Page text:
This means that UNC spends three times more per student taught in taxpayer money and over six times more in total money than community colleges.
How does the community college system achieve this marvelous efficiency?
Basically, there are few frills. Community colleges have rather narrow goals and don’t invest in much else. At Randolph, “Eighty-eight percent of our budget is for instruction,” Shackleford said. “Our faculty’s job is to teach.” By staying focused on teaching students, community colleges have avoided the mission creep that has driven up prices so much at UNC schools.
There are no proliferating women’s centers or diversity centers, no extravagant student unions and gyms, few spacious and well-manicured lawns, no abundant and highly paid administrators, no research, and no gigantic football stadiums at community colleges. Community colleges have decided that those things are not for them, and they’re reaping massive savings.
And when it comes to the few things that community colleges are doing, they seem to be doing them well. One might reasonably expect UNC professors, holding more prestigious positions and usually more advanced degrees, to produce a better classroom experience. This isn’t necessarily the case.
In an essay titled “Harvard University of Community College? Why the Choice Isn’t As Crazy As It Sounds”, John Hrabe recently explained how a focus on instruction can give community colleges an edge not just in cost but also in quality:
A decade ago, for just $12 per unit, I completed my general education requirements at a Los Angeles-area community college. At Moorpark College, I learned public speaking from one of the nation’s most accomplished speech programs, which has won nine national championships in 40 years. Had I taken the same class down the street at UCLA, I would have been taught by a second-year graduate assistant with no teaching experience.
Or worse, I might have been taught by a tenured university professor. Just as price doesn’t correlate to value, academic publications are not the best bellwether of quality instruction. The most accomplished academics are often the worst teachers. Without the pressure to publish, community college professors have more time to invest in their students.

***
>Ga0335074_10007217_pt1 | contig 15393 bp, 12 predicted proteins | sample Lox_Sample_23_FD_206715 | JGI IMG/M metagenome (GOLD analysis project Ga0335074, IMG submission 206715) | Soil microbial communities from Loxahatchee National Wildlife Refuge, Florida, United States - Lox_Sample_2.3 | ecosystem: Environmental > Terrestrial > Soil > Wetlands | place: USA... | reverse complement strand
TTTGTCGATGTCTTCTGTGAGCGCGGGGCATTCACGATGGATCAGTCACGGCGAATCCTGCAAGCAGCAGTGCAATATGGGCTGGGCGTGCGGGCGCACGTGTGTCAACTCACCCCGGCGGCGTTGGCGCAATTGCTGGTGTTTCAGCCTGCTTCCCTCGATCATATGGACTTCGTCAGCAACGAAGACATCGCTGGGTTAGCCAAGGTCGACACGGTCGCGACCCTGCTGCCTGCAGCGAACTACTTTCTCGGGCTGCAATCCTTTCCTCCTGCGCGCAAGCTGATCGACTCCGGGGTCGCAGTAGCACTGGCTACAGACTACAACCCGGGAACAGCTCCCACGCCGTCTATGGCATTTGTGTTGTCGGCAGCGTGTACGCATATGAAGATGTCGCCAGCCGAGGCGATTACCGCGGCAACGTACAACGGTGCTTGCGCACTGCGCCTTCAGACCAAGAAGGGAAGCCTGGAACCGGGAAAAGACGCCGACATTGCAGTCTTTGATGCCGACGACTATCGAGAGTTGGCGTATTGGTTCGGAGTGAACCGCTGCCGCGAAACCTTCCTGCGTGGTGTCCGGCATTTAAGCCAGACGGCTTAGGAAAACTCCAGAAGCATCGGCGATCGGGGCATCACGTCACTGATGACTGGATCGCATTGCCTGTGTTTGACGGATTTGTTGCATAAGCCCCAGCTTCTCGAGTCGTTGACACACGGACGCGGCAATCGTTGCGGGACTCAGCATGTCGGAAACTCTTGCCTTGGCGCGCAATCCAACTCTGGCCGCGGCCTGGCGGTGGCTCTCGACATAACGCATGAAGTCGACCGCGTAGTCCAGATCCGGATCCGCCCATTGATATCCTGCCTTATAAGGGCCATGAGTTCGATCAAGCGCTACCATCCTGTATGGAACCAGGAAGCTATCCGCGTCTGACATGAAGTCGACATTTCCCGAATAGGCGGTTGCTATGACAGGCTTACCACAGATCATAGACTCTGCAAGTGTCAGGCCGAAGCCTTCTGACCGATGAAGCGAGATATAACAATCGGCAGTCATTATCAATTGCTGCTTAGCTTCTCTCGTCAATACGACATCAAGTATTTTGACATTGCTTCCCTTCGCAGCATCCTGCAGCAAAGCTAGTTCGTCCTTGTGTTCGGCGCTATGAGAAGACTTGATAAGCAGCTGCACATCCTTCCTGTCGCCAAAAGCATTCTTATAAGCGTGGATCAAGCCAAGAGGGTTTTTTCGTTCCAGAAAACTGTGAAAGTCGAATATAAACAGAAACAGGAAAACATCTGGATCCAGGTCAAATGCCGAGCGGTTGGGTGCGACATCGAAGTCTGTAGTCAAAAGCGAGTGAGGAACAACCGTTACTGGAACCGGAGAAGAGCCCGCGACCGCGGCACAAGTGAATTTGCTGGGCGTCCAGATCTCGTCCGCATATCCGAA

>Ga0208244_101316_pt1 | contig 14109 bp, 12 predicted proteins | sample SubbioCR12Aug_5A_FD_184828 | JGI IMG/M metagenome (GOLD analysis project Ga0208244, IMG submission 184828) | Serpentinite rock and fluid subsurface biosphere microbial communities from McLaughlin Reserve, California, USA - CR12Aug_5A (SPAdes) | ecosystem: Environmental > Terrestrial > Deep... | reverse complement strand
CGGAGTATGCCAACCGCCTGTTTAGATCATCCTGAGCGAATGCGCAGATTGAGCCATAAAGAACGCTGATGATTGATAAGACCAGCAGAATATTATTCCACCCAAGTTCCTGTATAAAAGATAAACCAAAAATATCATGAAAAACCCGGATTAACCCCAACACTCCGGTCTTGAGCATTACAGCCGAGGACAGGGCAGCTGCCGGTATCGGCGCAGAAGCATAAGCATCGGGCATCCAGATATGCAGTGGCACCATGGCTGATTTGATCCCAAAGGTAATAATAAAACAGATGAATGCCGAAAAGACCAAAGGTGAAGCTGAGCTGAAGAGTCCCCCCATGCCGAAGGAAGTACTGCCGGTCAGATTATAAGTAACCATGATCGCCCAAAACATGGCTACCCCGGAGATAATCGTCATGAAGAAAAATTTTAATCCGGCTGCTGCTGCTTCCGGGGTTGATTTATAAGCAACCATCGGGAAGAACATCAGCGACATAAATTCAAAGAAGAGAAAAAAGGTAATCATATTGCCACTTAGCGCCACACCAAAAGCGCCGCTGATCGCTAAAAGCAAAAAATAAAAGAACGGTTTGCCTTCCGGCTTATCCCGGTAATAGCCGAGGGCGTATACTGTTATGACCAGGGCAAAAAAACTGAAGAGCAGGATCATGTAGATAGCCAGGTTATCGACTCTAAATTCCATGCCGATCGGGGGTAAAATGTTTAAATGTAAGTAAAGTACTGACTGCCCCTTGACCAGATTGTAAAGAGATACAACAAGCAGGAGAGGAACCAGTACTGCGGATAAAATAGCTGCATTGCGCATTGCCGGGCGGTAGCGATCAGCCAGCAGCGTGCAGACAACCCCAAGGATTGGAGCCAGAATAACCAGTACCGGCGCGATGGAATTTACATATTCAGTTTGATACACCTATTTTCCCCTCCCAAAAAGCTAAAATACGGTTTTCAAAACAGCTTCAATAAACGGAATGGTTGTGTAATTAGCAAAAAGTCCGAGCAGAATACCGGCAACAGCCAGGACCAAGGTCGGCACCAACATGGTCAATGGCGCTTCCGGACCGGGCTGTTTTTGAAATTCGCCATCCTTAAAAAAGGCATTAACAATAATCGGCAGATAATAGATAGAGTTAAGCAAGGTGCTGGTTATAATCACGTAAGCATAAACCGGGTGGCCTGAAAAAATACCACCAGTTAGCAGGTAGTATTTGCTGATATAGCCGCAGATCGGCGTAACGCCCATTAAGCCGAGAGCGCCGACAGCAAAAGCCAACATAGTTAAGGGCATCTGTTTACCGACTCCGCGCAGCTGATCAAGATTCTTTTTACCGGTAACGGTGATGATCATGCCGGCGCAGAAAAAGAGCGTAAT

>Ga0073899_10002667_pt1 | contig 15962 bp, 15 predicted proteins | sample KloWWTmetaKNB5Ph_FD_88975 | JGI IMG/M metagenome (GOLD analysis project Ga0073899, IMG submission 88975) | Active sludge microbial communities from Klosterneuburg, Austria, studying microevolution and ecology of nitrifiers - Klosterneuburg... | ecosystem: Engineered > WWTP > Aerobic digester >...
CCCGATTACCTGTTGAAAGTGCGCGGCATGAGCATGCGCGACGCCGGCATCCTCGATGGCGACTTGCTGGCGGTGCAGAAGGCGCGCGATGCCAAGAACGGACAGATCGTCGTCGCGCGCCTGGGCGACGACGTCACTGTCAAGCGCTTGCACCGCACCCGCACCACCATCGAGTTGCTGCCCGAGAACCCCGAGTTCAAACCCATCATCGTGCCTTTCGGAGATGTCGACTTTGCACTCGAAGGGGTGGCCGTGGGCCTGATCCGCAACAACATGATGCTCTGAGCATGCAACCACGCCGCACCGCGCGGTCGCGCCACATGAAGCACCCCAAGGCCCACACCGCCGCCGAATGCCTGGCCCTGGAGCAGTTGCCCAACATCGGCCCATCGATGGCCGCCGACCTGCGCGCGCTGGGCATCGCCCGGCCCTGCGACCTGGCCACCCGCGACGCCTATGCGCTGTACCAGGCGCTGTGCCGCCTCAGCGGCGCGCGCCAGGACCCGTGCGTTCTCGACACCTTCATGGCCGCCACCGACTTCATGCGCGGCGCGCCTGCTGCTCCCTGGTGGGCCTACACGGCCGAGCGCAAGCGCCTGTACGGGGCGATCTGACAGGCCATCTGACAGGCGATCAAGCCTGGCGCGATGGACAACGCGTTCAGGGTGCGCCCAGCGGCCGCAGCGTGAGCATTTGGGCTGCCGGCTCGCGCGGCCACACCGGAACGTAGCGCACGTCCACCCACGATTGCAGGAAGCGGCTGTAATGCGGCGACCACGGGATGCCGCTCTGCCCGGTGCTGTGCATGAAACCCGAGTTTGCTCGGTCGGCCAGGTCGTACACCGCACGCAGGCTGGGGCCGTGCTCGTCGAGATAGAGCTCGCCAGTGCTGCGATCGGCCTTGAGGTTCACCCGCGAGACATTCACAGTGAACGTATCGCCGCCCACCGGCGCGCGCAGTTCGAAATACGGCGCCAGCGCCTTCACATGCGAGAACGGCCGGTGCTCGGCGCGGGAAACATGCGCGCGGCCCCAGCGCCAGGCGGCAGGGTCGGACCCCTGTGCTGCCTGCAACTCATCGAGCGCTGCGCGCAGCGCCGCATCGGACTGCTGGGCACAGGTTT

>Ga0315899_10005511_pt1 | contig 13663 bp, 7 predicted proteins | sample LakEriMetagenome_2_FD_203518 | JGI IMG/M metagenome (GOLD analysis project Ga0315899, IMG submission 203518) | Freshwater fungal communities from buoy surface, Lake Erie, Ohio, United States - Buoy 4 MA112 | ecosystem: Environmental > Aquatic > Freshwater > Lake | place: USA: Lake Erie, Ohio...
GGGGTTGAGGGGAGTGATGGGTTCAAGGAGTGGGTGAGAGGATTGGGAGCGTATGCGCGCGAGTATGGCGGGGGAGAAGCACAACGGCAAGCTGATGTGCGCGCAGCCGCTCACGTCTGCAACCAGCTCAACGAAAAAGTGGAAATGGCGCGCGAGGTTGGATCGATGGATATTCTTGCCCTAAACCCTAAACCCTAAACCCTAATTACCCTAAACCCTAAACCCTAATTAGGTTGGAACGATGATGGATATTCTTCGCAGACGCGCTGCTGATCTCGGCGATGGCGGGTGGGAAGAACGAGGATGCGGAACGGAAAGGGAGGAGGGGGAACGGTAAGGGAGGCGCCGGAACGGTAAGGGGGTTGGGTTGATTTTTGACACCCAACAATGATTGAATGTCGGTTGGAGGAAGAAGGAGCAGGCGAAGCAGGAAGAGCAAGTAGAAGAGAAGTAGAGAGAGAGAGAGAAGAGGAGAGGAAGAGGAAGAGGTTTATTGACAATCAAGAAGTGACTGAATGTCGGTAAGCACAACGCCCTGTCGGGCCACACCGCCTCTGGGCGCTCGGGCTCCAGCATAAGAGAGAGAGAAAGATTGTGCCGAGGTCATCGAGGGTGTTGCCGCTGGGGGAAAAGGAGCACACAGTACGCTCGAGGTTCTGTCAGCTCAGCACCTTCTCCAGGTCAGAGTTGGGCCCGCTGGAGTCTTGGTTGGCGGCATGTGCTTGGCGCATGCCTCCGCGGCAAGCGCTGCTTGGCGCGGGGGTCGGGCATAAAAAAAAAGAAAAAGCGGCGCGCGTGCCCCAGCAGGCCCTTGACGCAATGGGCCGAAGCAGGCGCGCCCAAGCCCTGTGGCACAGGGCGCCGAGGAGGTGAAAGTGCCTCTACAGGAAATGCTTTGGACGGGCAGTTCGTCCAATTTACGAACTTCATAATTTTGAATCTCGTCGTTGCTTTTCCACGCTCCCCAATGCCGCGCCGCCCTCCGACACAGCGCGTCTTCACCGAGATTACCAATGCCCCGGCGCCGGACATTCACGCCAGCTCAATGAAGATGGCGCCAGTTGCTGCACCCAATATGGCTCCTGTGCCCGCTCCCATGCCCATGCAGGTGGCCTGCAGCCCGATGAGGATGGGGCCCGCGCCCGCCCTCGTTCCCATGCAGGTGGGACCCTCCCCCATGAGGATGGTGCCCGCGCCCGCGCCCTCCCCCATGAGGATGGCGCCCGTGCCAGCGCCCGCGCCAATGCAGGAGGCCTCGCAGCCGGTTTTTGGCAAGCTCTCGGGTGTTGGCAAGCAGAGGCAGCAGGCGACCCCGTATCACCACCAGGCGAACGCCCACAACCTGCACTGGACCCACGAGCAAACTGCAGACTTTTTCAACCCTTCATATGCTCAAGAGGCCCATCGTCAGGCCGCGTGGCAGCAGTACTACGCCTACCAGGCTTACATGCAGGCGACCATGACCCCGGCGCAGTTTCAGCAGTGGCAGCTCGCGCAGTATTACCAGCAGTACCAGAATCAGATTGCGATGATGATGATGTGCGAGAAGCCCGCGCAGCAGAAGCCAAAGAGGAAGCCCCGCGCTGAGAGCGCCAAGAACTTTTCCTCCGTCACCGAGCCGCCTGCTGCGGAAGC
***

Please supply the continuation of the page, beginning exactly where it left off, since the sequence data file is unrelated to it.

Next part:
In spite of Hrabe’s vote of confidence, North Carolina’s community colleges are treated in many ways like unwanted stepchildren. They receive neither prestige nor very much money. It’s sometimes embarrassing even to be associated with them—to attend a community college is to have failed to make it into a “real” college. (If you don’t believe me, try poking fun at a friend who goes to a community college and see how long he remains your friend).
But, as Hrabe puts it, the choice between Harvard (or, say, UNC-Chapel Hill) and community college is, indeed, a choice worth considering. Those who go to a community college generally learn a valuable skill and graduate with minimal debt and minimal expense to the taxpayer. From a public policy perspective, everyone wins, except perhaps Harvard or UNC-Chapel Hill.
And now, thanks to looming budget cuts, the UNC system may have to become more like the community colleges through no choice of its own. System president Thomas Ross said proposed cuts of “17.4 percent” (arguably more like 15.5 percent) to the state’s public four-year colleges are so severe that they amount to the total state appropriations for five whole UNC campuses—UNC-Asheville, UNC-Greensboro, UNC-Wilmington, Western Carolina University and Winston-Salem State University.
Ross said the cuts “could not be absorbed without inflicting irreparable damage to our academic quality and reputation.” However, if UNC schools had the focus that community colleges do, such cuts wouldn’t be nearly so difficult.